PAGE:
Chess: The Art of Logical Thinking - Neil McDonald
A First Book of Morphy by del Rosario
Most Instructive Games of Chess Ever ...
First of all, there is no method that will just make you half an Elo point stronger each and every day. Chess improvement usually happens in leaps and bounds with long phases of seeming stagnation in between.
The reason you feel overwhelmed is that you focus on the result instead of the process. And you realise that between the desired result and your ...
Since you are a 1400, Silman's book is the way to go. His book will give you the solid endgame foundation that you need. Only once you read his book up to "Endgames for Class A" should you get the other book.
I think there are number of reasons why these are so popular:
It is easy to start learning openings. You can read about ideas and memorize some lines. It is not so easy to learn middle game or end game in similar fashion.
A lot of players want to get an edge from the start- hence the focus on openings.
People enjoy reading them
They are easier to write than ...
Learn Chess by John Nunn. A highly respected chess author. Do not be put off by the title!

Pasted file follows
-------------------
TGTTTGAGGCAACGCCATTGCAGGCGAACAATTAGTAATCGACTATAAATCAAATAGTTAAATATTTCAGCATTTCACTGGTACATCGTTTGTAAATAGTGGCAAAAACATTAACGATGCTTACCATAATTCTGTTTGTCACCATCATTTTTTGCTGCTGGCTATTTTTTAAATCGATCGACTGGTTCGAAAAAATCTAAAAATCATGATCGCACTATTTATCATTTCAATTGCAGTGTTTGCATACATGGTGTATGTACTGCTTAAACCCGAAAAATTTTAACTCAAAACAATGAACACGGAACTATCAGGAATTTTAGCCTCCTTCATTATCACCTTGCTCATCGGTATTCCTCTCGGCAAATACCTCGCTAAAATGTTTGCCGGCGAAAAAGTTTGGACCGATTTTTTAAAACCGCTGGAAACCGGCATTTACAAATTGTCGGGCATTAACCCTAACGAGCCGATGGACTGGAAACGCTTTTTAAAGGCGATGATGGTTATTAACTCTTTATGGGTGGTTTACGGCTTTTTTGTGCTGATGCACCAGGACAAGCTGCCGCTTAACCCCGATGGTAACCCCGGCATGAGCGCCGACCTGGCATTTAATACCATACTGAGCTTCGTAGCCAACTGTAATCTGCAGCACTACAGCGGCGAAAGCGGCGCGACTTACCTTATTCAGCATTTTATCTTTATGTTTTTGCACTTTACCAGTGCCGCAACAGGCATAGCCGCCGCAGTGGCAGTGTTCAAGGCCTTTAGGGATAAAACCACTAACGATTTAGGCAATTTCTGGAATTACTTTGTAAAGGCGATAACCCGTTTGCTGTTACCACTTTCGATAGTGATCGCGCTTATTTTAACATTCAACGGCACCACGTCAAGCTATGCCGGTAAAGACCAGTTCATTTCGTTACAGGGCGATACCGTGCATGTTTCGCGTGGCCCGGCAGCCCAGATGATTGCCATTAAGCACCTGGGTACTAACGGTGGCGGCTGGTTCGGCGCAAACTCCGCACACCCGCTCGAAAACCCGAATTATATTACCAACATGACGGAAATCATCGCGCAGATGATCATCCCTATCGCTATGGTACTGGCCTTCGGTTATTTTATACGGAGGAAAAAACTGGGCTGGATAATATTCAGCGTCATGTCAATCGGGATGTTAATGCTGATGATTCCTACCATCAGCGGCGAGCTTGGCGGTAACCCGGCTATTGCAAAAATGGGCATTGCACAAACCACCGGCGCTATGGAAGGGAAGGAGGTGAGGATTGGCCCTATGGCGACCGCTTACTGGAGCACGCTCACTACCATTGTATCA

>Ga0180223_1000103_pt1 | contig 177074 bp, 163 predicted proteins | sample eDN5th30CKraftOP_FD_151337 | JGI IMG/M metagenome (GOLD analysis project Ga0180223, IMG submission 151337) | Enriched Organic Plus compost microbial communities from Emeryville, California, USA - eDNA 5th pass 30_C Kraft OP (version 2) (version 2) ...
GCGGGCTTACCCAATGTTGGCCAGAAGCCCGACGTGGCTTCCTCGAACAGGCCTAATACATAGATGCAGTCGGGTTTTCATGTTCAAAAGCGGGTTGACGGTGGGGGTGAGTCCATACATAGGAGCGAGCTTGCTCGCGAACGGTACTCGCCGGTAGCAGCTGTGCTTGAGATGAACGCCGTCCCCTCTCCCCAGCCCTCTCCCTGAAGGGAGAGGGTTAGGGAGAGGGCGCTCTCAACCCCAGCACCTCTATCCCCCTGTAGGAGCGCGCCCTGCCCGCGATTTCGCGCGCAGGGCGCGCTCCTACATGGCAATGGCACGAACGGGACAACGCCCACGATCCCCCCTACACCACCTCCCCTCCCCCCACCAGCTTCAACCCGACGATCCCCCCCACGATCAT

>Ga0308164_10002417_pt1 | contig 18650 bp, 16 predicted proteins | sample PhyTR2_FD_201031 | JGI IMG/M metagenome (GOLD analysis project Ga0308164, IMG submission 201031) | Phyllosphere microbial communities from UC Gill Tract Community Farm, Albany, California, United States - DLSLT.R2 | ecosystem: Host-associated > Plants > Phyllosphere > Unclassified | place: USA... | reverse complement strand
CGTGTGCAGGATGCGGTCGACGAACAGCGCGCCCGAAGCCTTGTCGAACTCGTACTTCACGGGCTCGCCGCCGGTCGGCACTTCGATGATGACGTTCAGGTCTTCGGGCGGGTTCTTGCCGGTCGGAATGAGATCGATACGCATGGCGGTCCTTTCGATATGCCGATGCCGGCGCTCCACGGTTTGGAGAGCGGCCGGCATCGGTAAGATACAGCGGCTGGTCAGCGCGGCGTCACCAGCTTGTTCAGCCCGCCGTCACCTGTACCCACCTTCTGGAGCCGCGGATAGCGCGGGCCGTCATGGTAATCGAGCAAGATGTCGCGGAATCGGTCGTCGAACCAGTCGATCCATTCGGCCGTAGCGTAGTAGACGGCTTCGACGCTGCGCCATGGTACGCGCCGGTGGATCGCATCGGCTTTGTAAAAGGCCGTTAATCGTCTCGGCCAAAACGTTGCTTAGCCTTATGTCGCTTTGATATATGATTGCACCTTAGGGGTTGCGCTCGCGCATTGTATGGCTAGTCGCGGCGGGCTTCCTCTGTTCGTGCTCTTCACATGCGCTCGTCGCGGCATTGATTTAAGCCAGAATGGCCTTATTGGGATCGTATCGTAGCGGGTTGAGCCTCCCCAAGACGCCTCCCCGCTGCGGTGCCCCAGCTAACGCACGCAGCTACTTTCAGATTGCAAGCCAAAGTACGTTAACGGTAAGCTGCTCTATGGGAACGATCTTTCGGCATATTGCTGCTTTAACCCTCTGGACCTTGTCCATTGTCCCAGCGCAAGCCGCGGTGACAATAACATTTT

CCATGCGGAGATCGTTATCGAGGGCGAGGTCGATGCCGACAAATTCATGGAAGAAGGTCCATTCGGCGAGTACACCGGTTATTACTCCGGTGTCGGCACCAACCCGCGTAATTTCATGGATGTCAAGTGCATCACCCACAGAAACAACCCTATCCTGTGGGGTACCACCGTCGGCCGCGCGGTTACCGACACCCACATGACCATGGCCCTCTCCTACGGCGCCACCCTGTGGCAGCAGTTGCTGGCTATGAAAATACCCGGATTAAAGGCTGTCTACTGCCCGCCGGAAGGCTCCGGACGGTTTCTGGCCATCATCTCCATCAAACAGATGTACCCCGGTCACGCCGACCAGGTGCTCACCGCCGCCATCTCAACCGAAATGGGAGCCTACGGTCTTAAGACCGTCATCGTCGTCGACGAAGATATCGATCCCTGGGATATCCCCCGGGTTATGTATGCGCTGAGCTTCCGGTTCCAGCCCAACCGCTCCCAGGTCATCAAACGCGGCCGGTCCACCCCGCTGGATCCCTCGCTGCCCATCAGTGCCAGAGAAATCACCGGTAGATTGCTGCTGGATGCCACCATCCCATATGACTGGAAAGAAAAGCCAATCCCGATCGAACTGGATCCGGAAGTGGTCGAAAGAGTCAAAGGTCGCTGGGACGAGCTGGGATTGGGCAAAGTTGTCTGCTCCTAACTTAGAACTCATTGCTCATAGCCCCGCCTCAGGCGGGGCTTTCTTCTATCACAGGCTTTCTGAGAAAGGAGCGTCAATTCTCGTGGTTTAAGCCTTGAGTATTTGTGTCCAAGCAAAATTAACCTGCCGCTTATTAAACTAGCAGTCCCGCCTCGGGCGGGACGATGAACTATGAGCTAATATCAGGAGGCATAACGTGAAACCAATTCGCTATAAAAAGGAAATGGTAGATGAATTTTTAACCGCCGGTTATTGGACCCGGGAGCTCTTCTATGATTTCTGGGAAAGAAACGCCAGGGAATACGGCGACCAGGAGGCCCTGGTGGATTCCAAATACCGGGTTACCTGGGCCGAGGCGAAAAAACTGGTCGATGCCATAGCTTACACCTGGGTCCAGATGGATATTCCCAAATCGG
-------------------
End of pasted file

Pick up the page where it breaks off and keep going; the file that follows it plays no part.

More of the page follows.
Silman's Complete Endgame Course by Jeremy Silman. A modern classic, improvement in the endgame will improve your whole game, I should recommend studying up to the Part Five then saving the rest for later.
Tactics Time! by Tim Brennan and Anthea Carson. Tactics is an ...
To me one move was clear -
But after 1...cxd5 2.Rc7, although the knight is pinned for a move, Black can easily unpin it by moving the queen to d6, d8, e6, or e8. In fact, the knight is not even fully pinned - Black could move it to c5 and force a queen trade. You've sacrificed the knight for a pawn, and get no lasting pin.
Why 1. ......
Let's start by saying that that's a subjective question. What is "too many" for one person may be just right for another.
That being said, let's take a ridiculous case: A diagram for every move, whether main line or variation. The diagrams would get in the way of the exposition. It's safe to say that very few chess players would benefit from such a book.
I am aware of ISBN 5278004010
the book is in Russian, I don't know if there's an English translation